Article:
Create IMPACT by including your customers

February 1, 2024

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In this article, Benjamin Gundgaard shares his simple 8-step methodology for involving your customers in the development of your products and services.

Customers Included

Successful companies have one thing in common: they include their customers when building and optimizing their products, services, E-commerce stores, etc.

I consult E-commerce companies only; however, the methodology I now will share, in essence applies to all types of product development, web site design and many other types of optimization processes.

Get the data right

In order to analyze and thus understand your customers’ behavior, it is important to combine Qualitative and Quantitative data.

By doing so, you both will understand What your customers are doing and Why they are doing it:

What = Quantitative data

This type of data is collected based on numbers and numeric values from online tracking data, etc.

Why = Qualitative data

This type of data e.g., is collected through methods of observing customers interact with your products, E-commerce store, etc.

You need both types of data

When building or optimizing products, services, web- sites, etc., many companies make the mistake of basing their process on Quantitative data only — such as A/B Split Tests — where you test two different features, pages, etc. up against each other for a certain period of time.

However; by doing so, you may locate Where there are some issues, but you will never understand Why.

Qualitative date: data on customer side: e.g. customer in front of his computer wondering how to do something. Quantitative data: Data on the side of the business: analytics, A/B tests, heat maps.
I often say:

“You can spend your entire professional life doing A/B Split tests without ever locating a single Conversion Killer (an is- sue that keeps your customer from buying your products / services).

Or, you can run a User Test and in 1 day locate 5-10 Conversion Killers + 20 to 80 other serious conversion issues”.

You have to understand What your customers do and Why they do or do not do it in order to create a focused and lasting impact.

This is why the process to the left is wrong and the one to the right is correct:

Wrong and Correct steps

My optimization process

Therefore — in my experience — the best process is this:

1. User Test your site (product / service)

A user test is also called a “think-aloud test” because the users in the test speak about how they perceive the user interface: what they like, why they get stuck, etc.:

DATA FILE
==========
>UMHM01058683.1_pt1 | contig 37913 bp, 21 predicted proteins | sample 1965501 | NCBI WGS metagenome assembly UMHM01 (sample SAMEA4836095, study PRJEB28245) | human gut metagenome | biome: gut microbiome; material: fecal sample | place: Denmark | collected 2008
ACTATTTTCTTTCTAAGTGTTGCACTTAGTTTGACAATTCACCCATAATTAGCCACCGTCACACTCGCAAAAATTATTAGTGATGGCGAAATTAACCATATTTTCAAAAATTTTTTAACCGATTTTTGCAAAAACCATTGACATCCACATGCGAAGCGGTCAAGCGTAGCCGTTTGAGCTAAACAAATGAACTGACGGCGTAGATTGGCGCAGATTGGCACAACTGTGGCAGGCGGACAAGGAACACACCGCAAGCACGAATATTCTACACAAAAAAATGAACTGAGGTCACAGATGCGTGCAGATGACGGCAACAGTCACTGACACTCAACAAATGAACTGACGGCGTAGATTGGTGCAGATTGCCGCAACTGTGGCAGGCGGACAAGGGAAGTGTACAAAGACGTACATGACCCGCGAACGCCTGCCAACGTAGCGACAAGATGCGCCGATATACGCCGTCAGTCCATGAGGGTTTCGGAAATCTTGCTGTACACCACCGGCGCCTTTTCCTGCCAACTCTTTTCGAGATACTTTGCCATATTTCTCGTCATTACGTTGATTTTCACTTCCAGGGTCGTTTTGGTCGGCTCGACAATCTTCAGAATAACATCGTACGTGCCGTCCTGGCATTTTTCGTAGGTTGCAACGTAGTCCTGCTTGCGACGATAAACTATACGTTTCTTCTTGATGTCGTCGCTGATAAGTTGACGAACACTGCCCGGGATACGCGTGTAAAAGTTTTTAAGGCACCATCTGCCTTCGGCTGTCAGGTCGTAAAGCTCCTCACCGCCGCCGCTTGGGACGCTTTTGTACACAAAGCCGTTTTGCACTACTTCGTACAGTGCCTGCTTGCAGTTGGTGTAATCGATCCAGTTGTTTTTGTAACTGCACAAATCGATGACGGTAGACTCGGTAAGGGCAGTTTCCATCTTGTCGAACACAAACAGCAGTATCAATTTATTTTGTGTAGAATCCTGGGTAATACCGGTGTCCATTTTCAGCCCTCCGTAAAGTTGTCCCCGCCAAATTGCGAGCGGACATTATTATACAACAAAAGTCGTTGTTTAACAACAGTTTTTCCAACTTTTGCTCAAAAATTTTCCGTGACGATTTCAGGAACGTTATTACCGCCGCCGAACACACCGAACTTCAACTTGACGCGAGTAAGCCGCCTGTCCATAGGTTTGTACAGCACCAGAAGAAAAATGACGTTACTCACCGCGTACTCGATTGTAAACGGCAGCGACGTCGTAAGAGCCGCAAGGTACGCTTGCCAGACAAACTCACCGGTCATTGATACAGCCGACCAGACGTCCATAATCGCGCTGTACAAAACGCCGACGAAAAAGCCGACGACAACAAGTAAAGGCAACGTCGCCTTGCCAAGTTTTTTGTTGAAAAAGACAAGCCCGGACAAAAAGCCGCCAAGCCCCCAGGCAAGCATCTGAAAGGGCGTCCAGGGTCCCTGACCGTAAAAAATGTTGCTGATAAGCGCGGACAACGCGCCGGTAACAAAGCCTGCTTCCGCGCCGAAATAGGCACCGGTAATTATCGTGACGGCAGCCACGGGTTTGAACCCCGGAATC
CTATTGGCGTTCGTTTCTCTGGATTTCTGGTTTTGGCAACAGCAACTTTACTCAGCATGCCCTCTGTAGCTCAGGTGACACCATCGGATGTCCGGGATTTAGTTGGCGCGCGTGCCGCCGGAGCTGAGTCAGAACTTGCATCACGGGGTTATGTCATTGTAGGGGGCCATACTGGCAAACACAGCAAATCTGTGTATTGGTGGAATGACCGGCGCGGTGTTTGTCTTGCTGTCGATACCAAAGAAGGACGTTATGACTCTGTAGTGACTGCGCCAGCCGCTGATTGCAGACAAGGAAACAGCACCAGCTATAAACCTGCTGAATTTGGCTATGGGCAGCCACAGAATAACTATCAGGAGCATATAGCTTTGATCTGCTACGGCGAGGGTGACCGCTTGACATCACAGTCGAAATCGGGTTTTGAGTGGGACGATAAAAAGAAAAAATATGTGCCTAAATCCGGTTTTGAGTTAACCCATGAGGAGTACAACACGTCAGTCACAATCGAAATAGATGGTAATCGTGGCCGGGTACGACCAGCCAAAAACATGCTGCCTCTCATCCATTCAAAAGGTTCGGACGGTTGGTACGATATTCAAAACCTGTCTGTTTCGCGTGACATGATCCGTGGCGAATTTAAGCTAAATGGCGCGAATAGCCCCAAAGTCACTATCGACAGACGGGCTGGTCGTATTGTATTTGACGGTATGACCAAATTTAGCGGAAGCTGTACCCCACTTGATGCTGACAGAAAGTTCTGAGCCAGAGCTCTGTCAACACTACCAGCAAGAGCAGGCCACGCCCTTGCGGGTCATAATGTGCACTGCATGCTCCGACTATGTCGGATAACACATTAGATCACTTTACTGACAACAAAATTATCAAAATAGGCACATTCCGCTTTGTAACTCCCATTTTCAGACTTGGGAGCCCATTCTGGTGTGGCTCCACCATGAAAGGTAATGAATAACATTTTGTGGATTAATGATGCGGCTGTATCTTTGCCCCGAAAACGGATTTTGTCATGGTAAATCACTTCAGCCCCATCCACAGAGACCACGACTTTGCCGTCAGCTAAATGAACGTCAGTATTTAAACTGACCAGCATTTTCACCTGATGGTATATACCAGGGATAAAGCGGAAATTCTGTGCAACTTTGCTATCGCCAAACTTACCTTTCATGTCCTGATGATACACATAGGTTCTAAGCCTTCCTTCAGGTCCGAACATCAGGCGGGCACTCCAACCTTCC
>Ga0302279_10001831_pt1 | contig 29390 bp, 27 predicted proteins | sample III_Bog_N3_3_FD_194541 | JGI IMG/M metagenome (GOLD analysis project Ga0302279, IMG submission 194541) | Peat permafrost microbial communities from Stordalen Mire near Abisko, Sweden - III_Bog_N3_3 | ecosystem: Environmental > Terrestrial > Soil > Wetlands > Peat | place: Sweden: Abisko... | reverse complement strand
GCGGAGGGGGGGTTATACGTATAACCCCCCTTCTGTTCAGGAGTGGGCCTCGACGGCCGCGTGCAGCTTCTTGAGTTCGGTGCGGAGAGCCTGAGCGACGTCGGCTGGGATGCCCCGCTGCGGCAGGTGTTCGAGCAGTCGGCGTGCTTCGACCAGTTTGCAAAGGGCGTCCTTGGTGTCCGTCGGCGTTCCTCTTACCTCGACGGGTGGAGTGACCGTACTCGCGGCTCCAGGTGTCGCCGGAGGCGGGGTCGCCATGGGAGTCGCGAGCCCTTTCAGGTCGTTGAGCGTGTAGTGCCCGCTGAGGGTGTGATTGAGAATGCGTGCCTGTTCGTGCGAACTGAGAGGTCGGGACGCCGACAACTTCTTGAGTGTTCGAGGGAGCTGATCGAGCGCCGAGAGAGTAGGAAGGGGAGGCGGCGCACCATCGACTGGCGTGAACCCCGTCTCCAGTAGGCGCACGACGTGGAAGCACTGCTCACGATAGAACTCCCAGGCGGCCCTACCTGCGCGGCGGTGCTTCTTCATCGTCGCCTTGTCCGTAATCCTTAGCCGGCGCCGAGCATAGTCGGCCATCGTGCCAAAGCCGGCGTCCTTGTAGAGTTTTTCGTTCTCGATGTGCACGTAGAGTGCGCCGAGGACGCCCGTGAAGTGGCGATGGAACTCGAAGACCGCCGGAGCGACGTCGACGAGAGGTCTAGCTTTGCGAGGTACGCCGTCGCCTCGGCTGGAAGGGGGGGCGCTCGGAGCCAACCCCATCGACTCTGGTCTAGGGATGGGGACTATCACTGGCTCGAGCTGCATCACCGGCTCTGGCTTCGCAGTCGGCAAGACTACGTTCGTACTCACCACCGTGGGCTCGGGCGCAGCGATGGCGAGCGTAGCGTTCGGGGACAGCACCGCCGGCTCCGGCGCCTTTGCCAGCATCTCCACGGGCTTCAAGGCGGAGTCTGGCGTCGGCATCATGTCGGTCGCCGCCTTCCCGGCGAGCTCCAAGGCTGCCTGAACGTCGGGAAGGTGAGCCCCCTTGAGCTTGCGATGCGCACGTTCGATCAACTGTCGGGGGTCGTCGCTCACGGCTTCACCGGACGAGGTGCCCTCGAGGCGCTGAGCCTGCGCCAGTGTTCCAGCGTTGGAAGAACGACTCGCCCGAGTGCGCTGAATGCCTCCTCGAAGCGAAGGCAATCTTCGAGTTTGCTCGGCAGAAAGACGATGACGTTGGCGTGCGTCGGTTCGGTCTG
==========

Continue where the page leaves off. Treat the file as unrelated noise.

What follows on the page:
User test with tablet and phone
Most user tests are based on 5 representative customers, which will help you locate approximately 85% of all errors within the given tasks, as illustrated by this graph (source):

Graph showing the correlation of the number of test users and the usability problems found
A user test is the most powerful tool I have ever experienced, when it comes to understanding the customers’ behavior. It does not take a lot of time to test, and it is based on real customers interacting with your E-commerce store (product/service).

I have conducted more than 250 user tests, and I learn something new every time. This makes me very humble in terms of just how effective and often very lucrative user tests are.

2. Prioritize the 30 to 100 issues you will find (Conversion Killers first)

Once you have located the issues in your E-commerce store (product/service), you can start out by prioritizing the issues.

This is an example of the number of errors I have located and prioritized in a client’s E-commerce store:

6 conversion killers, 73 errors that will influence revenues, 2 minor errors and input

3. Compare user test issues with tracking data to locate Qualitative and Quantitative data clusters

Once you have user tested your E-commerce store (Qualitative data) you then can compare the findings in the user test with Quantitative Data, such as Google Analytics tracking data:

Business tracking data from a user test
And then you can achieve your business goals, by following the remaining steps:

4. Improve the store

5. User Test the improved store before launching it

6. Fix issues

7. Launch

8. Run an A/B Split Test (if needed).

Summary

By following along this process, you both will understand Where in your store (product/service) you have Customer Experience issues and Why, which gives you optimum data and knowledge in order to improve your revenue and thus create the best business impact.

About the author

Benjamin Gundgaard is an International E-commerce Expert and Best-selling Author of Smartphone E-commerce. 18 years ago, he founded CustomerSense, where he consistently has helped companies such as IKEA, LEGO, TUI, Montblanc, GE and many other companies increase their online revenue by 15% to 300%.

Benjamin Gundgaard

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